Removal of uterine polyps: clinical management and surgical approach.
Removal of uterine polyps: clinical management and surgical approach. Climacteric. 2020 Aug;23(4):388-396 Authors: Ludwin A, Lindheim SR, Booth R, Ludwin I Abstract Endometrial polyps have a reported prevalence from 7.8% up to 30% and are one of the most cost-consuming gynecological conditions for our specialty. There are strong practitioner beliefs that surgical removal of endometrial polyps is highly beneficial, particularly for those with abnormal uterine bleeding and infertility. Additionally, polypectomy is indicated to reduce the risk of malignancy. Transvaginal ultrasound is the first-line diagnostic option for detection of endometrial polyps, while sonohysterography has similar accuracy as hysteroscopy in the diagnostic confirmation. Blind dilatation and curettage is not recommended for polyp removal; rather, hysteroscopy in the operating room and office setting using small-diameter hysteroscopic equipment is the standard approach. This can be performed without anesthesia in most women. While hysteroscopy is an effective method for polypectomy with a low complication rate, it is unknown whether this is truly beneficial for reproductive-age women with infertility and prior assisted reproduction therapy. The risk of malignancy in women with postmenopausal bleeding justifies the necessity of polypectomy with histologic tissue examination. In asymptomatic women, the risk of malignancy is low, and there are no known benefits of polyp removal in the pr...
Authors: Nieto-González JC, Serrano Benavente B, Molina Collada J PMID: 32739098 [PubMed - as supplied by publisher]
Authors: Singh S, Lohakare AC Abstract Objective: Leptin levels are increased in obesity and have been found to be strongly associated with obesity, increased risk of cardiovascular diseases and morbidity. While, carotid intima-media thickness (CIMT) is measured to predict atherosclerosis in early phase. Thus, the objective of this study was to evaluate the leptin levels and CIMT in overweight and obese individuals. Methods: This cross-sectional study involving 95 subjects, was performed over a period of 1 year in the Department of Medicine, King George's Medical University, Lucknow. Anthropometric measurements...
Publication date: Available online 3 August 2020Source: LWTAuthor(s): Yue Chen, Yajie Wang, Leilei Xu, Yanan Jia, Zihan Xue, Min Zhang, Muenduen Phisalaphong, Haixia Chen
CONCLUSION: The supine midaxillary coronal approach to anterior QLB is an effective and feasible approach to QLB which can be performed in supine position. PMID: 32739200 [PubMed - as supplied by publisher]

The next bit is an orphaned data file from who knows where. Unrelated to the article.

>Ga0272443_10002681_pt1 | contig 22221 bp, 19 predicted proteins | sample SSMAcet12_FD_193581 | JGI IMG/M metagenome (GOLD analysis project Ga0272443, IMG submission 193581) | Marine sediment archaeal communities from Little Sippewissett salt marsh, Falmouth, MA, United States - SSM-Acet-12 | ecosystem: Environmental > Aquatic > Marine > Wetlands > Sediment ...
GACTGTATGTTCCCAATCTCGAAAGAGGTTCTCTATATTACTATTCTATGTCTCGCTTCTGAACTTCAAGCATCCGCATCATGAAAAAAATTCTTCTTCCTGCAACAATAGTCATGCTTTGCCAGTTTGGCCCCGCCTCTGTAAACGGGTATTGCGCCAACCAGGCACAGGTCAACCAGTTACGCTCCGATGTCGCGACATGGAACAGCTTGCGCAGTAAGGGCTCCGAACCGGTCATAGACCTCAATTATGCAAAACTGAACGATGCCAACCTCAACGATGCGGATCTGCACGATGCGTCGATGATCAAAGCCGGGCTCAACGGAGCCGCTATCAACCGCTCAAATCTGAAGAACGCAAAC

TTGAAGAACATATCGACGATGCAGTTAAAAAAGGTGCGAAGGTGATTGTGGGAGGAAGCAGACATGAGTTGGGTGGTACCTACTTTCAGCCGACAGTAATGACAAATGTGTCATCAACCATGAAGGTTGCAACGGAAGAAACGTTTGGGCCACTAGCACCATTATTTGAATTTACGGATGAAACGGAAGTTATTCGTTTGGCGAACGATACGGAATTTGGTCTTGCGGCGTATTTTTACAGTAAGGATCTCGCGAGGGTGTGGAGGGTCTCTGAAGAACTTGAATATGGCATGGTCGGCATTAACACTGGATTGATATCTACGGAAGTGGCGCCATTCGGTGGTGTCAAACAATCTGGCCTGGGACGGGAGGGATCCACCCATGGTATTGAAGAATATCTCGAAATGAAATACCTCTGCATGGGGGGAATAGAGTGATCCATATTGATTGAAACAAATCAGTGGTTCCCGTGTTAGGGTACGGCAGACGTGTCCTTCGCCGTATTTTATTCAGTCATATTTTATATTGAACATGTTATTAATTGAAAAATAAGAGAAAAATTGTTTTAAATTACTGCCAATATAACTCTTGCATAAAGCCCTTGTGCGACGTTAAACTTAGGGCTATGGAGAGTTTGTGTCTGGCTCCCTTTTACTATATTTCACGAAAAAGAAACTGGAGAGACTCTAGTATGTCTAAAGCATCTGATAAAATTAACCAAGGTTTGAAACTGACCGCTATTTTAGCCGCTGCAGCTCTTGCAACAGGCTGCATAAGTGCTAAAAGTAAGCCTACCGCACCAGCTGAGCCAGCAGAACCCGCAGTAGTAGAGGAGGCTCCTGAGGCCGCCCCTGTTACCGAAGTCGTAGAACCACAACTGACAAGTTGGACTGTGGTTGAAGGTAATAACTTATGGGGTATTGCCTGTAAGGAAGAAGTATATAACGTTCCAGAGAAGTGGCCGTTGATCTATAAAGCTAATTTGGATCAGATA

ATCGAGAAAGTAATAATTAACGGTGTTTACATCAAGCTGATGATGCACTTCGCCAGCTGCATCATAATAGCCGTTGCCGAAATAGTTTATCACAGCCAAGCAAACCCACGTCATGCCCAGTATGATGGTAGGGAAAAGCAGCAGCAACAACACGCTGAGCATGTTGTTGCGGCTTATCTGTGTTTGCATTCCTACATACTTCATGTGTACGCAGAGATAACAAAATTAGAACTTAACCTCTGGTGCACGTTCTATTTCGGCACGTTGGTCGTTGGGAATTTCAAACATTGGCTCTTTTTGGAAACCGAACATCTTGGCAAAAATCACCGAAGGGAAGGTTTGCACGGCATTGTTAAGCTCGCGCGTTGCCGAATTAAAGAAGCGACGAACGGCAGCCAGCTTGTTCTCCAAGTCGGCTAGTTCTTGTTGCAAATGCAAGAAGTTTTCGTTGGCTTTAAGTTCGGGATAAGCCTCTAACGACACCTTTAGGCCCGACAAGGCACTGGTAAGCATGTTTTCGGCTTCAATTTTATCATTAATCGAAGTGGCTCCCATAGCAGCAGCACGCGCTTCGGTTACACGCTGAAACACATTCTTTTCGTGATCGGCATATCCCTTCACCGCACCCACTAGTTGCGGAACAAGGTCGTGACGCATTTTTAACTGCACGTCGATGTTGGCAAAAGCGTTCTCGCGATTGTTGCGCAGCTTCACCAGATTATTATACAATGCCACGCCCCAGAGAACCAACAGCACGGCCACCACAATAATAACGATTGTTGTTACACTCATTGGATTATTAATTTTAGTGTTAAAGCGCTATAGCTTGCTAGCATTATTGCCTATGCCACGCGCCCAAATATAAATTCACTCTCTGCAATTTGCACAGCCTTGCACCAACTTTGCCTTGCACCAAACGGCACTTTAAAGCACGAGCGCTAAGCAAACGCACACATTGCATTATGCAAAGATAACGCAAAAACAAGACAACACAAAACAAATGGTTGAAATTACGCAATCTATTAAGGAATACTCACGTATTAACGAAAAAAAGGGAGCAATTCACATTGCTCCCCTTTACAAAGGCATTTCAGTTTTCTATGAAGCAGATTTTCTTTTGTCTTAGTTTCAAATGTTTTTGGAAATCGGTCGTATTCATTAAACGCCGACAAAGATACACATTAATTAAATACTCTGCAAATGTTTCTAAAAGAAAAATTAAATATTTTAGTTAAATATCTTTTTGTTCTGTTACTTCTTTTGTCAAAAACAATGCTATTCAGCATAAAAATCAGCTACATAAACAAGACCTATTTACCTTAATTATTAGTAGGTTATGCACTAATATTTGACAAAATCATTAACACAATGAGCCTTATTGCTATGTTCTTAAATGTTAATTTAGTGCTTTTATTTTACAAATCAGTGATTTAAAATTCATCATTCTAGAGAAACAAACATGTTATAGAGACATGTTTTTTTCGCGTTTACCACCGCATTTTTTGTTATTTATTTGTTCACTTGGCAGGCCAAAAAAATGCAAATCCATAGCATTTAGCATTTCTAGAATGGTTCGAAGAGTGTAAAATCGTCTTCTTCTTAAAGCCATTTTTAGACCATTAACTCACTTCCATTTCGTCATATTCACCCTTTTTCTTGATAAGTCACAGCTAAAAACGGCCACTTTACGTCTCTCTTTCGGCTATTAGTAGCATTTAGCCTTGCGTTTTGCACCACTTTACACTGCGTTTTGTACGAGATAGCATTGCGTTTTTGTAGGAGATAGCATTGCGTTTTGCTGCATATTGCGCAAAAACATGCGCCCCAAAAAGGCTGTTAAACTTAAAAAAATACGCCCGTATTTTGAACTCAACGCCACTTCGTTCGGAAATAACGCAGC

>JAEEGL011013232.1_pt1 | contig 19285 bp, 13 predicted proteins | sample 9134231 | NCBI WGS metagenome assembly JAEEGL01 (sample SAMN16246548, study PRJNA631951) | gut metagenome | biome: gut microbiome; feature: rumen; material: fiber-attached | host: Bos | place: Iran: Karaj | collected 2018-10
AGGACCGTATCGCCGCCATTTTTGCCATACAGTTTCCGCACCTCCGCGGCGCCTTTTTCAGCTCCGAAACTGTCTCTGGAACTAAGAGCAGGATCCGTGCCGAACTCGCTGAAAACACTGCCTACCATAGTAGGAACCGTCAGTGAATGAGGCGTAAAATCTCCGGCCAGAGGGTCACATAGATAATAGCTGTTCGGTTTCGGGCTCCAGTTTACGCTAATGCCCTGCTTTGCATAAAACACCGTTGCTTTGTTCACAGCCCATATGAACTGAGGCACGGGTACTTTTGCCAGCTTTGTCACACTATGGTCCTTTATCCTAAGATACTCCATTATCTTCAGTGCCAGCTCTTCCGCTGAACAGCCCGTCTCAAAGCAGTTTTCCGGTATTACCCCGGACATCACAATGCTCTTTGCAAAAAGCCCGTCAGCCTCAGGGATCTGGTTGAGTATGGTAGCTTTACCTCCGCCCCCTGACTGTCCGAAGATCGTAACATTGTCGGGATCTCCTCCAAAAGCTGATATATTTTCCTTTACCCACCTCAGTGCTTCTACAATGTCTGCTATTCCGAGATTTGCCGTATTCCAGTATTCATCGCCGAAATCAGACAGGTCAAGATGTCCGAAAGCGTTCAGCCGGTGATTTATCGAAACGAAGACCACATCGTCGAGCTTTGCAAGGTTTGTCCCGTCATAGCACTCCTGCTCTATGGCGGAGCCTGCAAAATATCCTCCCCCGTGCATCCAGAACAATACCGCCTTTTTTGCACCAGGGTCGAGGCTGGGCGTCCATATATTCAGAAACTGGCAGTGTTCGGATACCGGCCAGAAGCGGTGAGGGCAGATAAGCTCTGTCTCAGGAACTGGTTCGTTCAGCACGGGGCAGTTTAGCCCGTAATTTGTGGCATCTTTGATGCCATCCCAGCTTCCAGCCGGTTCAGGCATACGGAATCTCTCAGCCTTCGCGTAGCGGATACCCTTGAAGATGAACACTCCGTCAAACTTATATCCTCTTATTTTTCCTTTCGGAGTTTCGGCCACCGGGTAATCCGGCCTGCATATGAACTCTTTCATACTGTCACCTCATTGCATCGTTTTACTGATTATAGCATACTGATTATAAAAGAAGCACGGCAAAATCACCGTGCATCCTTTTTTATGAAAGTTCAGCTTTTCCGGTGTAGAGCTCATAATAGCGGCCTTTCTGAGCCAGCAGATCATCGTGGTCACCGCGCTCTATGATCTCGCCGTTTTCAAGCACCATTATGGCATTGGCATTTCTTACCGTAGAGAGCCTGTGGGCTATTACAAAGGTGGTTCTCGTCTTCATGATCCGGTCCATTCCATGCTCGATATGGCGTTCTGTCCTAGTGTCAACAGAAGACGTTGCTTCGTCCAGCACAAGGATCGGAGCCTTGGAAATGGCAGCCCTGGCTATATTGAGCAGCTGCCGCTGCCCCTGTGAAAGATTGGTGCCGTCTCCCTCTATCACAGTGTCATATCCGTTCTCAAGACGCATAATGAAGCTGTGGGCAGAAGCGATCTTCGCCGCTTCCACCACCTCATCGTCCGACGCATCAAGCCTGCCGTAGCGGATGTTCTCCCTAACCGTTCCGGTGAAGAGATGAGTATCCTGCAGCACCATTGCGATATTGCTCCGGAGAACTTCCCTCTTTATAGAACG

CONCLUSION: In situations where nerves are injured during elbow fractures, selective articular cutaneous block at elbow can be used as it provides good perioperative analgesia, besides allowing evaluation of motor and sensory components in the postoperative period. PMID: 32739199 [PubMed - as supplied by publisher]
CONCLUSION: The video laryngoscope occupies a prominent position in cases in which access to the airway is difficult. In the present case it was useful. It can be used as first choice or as a rescue technique. The video laryngoscope is an appropriate alternative and should be available for facing the ever-challenging difficult airway patient. PMID: 32736863 [PubMed - as supplied by publisher]
Authors: Brignardello-Petersen R PMID: 32736797 [PubMed - as supplied by publisher]
Purpose of review Routine ureteroscopy (URS) for stone disease is performed under a general anaesthesia. However, controversy exists on the role of loco-regional anaesthesia and the outcomes associated with it. Here we review the challenges, outcomes and complications of loco-regional anaesthesia for URS. A Cochrane style review was performed in accordance with the preferred reporting items for systematic reviews and meta-analyses guidelines to evaluate the outcomes of loco-reginal anaesthesia for URS in stone disease, including all English language articles from January 1980 and December 2019. Recent findings Twenty-...
Many of us found ourselves with some extra time off this year coupled with the inability (or at least significantly limited ability) to do the things we enjoy. Anybody pick up any new hobbies? Discover any good new series/movies/books/etc?
Why do our MOCA questions not count as CME?